A type of book which we hardly seem to produce in these days, but which flowered with great richness in the late nineteenth and early twentieth centuries, is what Chesterton called the ‘good bad book’: that is, the kind of book that has no literary pretensions but which remains readable when more serious productions have perished. Obviously out standing books in this line are Raffles and the Sherlock Holmes stories, which have kept their place when innumerable ‘problem novels’, ‘human documents’ and ‘terrible indictments’ of this or that have fallen into deserved oblivion. (Who has worn better, Conan Doyle or Meredith?) Almost in the same class as these I put R. Austin Freeman’s earlier stories – ‘The Singing Bone’, ‘The Eye of Osiris’ and others – Ernest Bramah’s Max Carrados, and, dropping the standard a bit, Guy Boothby’s Tibetan thriller, Dr Nikola, a sort of schoolboy version of Huc’s Travels in Tartary which would probably make a real visit to Central Asia seem a dismal anticlimax.
But apart from thrillers, there were the minor humorous writers of the period. For example, Pett Ridge – but I admit his full-length books no longer seem readable – E. Nesbit (The Treasure Seekers), George Birmingham, who was good so long as he kept off politics, the pornographic Binstead (‘Pitcher’ of the Pink ’Un), and, if American books can be included, Booth Tarkington’s Penrod stories. A cut above most of these was Barry Pain. Some of Pain’s humorous writings are, I suppose, still in print, but to anyone who comes across it I recommend what must now be a very rare book – The Octave of Claudius, a brilliant exercise in the macabre. Somewhat later in time there was Peter Blundell, who wrote in the W. W. Jacobs vein about Far Eastern seaport towns, and who seems to be rather unaccountably forgotten, in spite of having been praised in print by H. G. Wells.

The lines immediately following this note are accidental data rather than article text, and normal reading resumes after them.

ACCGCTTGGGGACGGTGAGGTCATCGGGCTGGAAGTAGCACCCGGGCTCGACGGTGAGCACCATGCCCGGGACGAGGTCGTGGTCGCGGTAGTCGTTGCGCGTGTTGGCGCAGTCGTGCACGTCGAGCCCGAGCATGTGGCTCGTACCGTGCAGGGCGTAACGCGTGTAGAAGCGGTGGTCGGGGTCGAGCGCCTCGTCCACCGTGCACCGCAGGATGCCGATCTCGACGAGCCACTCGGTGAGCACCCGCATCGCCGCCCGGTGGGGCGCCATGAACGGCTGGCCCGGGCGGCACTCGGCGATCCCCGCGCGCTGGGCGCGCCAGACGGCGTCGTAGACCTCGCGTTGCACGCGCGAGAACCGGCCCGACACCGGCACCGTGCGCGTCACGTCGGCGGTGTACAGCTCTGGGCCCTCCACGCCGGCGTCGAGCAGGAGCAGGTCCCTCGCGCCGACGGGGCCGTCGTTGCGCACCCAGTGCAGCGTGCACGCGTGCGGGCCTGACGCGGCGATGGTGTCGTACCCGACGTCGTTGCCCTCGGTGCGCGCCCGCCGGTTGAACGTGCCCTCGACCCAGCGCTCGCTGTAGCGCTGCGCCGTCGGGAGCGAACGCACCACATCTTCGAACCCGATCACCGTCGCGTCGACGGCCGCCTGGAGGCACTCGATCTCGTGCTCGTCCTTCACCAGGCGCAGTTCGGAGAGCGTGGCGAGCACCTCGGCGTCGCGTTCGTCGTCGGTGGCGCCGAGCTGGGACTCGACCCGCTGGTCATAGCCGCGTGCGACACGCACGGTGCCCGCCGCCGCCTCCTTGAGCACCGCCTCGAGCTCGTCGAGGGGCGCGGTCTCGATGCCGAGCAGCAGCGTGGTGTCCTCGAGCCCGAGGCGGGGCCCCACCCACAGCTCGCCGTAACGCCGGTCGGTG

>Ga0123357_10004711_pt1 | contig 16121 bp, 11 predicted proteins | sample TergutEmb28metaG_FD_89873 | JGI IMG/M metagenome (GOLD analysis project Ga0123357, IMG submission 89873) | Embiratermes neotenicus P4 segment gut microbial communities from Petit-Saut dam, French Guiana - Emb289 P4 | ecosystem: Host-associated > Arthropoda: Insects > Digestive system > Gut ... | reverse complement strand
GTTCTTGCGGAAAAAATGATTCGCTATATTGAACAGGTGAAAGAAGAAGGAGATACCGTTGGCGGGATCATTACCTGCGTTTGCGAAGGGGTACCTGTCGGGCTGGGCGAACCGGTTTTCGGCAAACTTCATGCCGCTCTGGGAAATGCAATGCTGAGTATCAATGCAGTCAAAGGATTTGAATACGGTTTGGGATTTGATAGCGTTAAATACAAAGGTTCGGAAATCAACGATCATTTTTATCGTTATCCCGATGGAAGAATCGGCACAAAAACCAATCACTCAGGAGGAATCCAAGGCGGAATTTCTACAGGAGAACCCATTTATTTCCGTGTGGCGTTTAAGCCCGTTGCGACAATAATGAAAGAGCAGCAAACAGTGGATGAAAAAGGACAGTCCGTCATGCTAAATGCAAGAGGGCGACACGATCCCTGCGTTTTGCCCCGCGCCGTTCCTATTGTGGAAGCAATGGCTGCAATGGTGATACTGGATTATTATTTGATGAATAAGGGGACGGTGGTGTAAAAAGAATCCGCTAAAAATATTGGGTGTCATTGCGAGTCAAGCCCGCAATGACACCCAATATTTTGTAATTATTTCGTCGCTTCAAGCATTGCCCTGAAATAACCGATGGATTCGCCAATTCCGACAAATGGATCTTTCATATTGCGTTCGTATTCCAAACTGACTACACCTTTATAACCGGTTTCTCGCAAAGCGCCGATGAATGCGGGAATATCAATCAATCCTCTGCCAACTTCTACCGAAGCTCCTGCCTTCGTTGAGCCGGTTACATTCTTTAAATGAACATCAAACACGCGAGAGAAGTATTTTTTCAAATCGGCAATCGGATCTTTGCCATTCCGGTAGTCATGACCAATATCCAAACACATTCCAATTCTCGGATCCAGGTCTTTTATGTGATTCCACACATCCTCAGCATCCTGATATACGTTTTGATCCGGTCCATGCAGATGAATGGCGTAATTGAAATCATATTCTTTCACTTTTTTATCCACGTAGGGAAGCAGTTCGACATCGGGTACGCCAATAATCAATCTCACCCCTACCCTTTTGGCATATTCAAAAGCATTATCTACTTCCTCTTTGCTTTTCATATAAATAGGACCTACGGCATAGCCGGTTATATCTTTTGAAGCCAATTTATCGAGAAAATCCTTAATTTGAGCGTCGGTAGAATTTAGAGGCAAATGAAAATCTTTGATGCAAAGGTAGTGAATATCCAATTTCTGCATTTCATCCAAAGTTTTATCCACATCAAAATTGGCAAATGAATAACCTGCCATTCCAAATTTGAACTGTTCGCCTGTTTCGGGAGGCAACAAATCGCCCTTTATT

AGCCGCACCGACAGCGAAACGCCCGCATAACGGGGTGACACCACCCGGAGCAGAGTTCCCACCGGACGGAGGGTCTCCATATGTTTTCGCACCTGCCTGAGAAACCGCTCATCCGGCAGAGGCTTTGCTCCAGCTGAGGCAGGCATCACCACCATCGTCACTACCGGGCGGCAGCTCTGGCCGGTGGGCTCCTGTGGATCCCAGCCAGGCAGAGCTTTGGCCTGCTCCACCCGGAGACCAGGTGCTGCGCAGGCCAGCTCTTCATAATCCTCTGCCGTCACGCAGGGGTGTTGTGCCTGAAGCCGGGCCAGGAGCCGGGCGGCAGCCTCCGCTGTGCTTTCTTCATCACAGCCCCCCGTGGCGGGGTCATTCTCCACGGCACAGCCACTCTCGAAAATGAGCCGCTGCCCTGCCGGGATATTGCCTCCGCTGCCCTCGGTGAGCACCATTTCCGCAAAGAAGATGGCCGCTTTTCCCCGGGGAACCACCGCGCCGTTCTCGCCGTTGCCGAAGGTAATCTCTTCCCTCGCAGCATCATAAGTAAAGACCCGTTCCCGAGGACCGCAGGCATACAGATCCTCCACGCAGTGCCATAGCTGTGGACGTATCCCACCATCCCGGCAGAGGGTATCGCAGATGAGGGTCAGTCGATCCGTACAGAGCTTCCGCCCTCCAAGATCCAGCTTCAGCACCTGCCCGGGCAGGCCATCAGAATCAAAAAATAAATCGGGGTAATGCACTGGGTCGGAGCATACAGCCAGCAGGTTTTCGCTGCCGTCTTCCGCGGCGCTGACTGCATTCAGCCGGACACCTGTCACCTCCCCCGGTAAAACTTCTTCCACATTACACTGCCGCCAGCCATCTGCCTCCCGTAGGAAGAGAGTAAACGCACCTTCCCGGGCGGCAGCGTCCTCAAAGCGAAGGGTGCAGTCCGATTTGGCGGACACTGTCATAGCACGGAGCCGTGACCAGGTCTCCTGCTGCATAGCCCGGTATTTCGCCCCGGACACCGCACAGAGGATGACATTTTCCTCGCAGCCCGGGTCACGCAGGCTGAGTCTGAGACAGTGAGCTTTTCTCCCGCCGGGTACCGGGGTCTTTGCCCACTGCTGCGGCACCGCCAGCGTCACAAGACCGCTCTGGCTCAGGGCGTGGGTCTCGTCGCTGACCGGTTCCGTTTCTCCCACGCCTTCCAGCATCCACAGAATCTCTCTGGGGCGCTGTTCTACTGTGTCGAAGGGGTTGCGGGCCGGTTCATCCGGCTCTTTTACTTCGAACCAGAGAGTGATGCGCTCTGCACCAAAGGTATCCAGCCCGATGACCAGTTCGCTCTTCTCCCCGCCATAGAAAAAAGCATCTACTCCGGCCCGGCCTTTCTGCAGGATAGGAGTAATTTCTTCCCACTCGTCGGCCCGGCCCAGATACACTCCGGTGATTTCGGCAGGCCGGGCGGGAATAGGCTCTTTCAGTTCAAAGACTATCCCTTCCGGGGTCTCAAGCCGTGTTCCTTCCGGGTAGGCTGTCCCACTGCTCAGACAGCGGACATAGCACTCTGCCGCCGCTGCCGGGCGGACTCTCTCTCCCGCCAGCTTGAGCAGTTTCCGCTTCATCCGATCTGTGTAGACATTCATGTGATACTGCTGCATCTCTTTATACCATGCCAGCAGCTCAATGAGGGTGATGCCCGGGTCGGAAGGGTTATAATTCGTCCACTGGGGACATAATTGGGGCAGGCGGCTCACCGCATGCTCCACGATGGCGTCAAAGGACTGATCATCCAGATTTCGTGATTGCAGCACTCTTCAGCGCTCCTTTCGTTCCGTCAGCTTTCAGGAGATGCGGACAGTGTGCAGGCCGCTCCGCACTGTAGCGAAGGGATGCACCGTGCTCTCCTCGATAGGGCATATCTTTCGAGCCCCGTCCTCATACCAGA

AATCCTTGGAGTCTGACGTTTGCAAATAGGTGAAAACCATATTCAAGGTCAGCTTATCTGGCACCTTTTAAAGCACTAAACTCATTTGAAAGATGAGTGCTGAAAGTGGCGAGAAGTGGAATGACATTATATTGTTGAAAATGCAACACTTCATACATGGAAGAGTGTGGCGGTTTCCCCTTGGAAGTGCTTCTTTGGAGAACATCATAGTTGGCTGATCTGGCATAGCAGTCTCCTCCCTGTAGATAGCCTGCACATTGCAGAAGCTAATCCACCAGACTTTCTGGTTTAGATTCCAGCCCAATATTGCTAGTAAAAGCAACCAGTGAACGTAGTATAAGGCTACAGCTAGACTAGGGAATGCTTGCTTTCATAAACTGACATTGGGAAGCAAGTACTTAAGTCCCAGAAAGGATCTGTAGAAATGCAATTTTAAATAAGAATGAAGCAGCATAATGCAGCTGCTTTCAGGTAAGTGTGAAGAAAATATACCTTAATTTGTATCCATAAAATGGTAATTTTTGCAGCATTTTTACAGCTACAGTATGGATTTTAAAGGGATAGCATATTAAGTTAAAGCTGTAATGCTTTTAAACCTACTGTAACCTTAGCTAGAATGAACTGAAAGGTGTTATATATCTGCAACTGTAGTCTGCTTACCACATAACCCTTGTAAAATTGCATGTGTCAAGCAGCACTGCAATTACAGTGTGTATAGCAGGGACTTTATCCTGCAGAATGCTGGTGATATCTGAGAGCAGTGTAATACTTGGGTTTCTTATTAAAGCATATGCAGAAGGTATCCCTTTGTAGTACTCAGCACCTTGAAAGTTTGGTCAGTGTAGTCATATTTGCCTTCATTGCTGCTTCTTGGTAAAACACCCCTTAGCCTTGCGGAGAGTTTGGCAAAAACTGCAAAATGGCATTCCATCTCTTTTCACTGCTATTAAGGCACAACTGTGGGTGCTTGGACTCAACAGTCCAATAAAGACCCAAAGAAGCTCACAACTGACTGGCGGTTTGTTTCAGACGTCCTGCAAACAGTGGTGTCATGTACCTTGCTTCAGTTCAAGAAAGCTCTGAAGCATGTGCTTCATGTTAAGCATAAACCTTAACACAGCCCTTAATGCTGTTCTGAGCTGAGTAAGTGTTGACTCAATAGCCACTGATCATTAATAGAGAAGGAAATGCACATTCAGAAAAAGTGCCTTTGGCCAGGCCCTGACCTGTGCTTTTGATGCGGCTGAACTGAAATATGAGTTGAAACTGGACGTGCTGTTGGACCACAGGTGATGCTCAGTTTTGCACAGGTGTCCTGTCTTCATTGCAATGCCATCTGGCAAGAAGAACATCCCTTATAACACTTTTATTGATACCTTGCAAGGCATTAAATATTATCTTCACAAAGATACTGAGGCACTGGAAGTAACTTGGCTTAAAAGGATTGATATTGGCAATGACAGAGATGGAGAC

Thursday, July 26, 2018
Good bad books
The Decline of the English Murder by George Orwell.